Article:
Worship Wars; or, praise malaise


occhiovivo / Foter / CC BY-NC-ND

One of the most e-mailed NPR stories of this past week caught my eye: “Modern Hymn Writers Aim to Take Back Sunday.”  Songwriters Keith and Kristyn Getty feature prominently.  They are well known for writing the Irish-inflected hymn “In Christ Alone.”  Keith Getty issues a gem of a quote on what I would term the contemporary “praise malaise”:

“I think it’s to the church’s poverty that the average worship song now has so few words, so little truth,” he says. “[It] is so focused on several commercial aspects of God, like the fact that he loves our praises.”

This resonates with me.  My formative worship experiences were with Lutheran hymns.  Compared to the vapid choruses of today’s jangly ballads, traditional worship songs offer a rich textual landscape.  They are heavy on rhyming and light on repetition.  They paint a strong narrative revealed in patterned stanzas.  And they draw from a vivid, diverse lexicon, producing images which the worshiping mind can continually engage with and readily grasp.

Not so for most contemporary praise songs.  I am not at all trained in music, but when it comes to wordsmithing, I will throw my two cents in.  Some praise choruses drag the worshiper through a lyrically parched salt flat.  Sometimes it seems as if one can go for a couple of Power Point screens without seeing a polysyllabic word.  Another regrettable phenomenon of praise songs is when the subjects and objects are predominately pronouns (I/we/you/me).

There are ubiquitous words that, for better or worse, have little impact on a congregant like myself:

fire
flame
grace
great
hands
love
mercy
sing

Worship music is supposed to cultivate a worshipful mood.  But those who are more abstraction-oriented than affective need to chew on the specific reasons for praise.  These words help:

atonement
banner
blood
Calvary
crowns
diadem
foe
majesty
might
prince
wretch
scepter
tempest

I guess there is a little bit of a martial strain in this list.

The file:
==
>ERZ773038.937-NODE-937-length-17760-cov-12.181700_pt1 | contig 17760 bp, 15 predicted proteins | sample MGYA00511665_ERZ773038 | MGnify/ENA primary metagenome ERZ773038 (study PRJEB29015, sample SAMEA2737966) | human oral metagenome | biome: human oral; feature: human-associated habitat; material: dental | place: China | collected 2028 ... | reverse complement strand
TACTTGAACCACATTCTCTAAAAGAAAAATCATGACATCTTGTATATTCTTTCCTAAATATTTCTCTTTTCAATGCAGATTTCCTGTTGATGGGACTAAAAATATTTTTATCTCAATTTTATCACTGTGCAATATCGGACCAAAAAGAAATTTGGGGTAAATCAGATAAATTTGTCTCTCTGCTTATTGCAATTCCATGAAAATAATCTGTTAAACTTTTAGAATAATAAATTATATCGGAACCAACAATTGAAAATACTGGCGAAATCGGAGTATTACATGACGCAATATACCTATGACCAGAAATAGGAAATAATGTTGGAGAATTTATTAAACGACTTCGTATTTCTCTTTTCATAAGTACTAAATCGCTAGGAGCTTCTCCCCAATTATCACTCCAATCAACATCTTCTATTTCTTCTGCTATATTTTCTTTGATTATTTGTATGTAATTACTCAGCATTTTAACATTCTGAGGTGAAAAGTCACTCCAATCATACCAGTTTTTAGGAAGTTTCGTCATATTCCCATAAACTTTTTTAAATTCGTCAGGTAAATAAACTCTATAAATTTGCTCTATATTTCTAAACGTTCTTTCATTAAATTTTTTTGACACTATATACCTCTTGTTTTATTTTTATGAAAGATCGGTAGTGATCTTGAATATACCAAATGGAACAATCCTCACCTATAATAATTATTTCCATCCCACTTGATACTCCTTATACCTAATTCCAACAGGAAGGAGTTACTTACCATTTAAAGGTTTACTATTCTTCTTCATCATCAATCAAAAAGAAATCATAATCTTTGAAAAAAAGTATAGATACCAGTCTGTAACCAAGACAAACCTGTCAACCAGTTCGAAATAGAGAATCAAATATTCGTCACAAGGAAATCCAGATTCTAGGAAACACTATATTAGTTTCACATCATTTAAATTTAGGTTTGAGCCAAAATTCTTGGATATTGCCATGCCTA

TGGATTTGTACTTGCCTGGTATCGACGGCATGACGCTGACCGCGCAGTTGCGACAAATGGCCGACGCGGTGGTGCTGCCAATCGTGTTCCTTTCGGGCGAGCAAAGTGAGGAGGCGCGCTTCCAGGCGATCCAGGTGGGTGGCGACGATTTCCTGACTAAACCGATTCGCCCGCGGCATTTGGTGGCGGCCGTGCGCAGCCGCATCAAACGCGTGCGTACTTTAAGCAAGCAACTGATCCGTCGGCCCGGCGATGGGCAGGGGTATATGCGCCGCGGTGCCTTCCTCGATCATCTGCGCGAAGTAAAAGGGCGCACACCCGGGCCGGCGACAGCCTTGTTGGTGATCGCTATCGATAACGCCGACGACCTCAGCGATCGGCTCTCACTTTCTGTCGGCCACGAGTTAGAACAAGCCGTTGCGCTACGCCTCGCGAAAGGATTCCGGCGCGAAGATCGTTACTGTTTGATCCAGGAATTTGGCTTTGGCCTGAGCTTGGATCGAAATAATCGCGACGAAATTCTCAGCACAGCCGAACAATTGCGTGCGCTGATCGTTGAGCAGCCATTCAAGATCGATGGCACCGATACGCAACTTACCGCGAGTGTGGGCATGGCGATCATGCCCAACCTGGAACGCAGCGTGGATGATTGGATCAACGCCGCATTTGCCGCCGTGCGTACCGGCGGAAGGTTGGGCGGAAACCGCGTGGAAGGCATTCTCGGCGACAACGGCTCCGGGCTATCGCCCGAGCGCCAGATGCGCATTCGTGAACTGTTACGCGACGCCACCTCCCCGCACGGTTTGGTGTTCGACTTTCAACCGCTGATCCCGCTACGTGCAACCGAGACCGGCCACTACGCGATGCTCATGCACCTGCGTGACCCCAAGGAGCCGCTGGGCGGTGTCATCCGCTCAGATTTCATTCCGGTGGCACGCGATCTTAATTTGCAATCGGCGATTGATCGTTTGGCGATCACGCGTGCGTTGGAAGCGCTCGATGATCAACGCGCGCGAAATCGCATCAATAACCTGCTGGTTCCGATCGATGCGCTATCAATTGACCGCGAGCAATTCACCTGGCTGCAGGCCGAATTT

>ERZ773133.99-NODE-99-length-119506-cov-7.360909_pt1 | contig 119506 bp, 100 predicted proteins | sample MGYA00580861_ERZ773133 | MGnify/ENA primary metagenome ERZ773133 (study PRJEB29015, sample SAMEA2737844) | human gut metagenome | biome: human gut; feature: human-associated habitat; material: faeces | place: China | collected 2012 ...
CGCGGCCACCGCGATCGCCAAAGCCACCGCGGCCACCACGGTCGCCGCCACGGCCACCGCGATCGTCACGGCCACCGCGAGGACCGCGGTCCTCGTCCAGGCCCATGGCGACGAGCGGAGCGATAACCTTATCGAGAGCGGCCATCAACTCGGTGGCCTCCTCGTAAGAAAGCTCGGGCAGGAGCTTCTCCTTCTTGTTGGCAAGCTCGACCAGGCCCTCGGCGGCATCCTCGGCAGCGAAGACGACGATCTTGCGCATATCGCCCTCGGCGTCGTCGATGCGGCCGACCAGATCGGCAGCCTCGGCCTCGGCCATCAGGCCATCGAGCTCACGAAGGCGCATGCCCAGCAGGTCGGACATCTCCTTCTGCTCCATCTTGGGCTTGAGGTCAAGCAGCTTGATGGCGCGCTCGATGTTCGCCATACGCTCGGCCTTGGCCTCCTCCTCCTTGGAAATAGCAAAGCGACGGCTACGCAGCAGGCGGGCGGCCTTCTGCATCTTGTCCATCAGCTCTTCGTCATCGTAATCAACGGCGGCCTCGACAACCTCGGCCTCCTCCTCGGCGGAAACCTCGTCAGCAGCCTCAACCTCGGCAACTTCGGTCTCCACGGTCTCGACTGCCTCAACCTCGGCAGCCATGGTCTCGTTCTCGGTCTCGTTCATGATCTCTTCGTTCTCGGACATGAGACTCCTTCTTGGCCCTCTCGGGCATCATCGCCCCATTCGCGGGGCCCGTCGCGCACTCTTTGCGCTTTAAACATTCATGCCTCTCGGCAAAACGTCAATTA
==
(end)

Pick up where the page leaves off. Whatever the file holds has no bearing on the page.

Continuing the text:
To put it all out there, here are some praise songs that I find textually deficient:

Blessed Be Your Name
Consuming Fire
Happy Day
Your Grace is Enough

And here are some hymns that I think could bear to be studied by today’s songwriters:

A Mighty Fortress Is Our God
All Hail the Power of Jesus’ Name!
Holy, Holy, Holy! Lord God Almighty
Loud Rushing Planets
O God, Our Help in Ages Past

I’m not totally set against contemporary worship music.  I like to sway to drums and feel the guitar solo as much as I like to rattle off baritone.  But it would be great if more contemporary songs could be just as textually rich as the great hymns.

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About Lewis W
I earned an M.A. in Christian apologetics at Biola University, and occasionally write on ethics, truth, science and politics.

3 Responses to Worship Wars; or, praise malaise

  1. Music in worship is a vital part of a service, Duck. Sometimes the music is all that sticks with some church-goers.
    I’d also agree that some songs have become somewhat benign or “vanilla” in their verbiage, not to mention that I have some minor quibbles with a few of them, liturgically-speaking.

    As a Catholic (and as a church cantor), I see a pretty decent cross-section of classic Christian hymns and more modern praise music. There’s good and bad throughout.
    But each church could probably stand to go through their hymnal with a Sharpie and cross out a few from each section.

    A very interesting post, partner. Thanks….

  2. jungleboy says:

    Worship should engage the mind as well as the spirit; God intends us to use both. I think the Gettys’ music does a marvelous job of this. Their music also confronts us with the heritage and catholicity of our faith. When we sing their music, I am reminded that believers of varied races and languages, from the deserts of western China, to the peaks of Tierra del Fuego to the tropical forests of Central Africa, have for twenty centuries worshipped our God and served our Lord, and we have the tremendous privilege of being in that body- the church universal. When I sing old hymns- whether by Bernard or Clairvaux, or by Luther, or Wesley- I am made aware that I am joining with saints past and present, from all over the world, in worshipping an eternal, omnipresent God. In contrast to this, modern worship songs often seem to limit me to the confines of the latest trend in 21st century evangelicalism.

  3. Pingback: Worship Wars; or, <b>praise</b> malaise | Cogitating Duck | Worship Leaders

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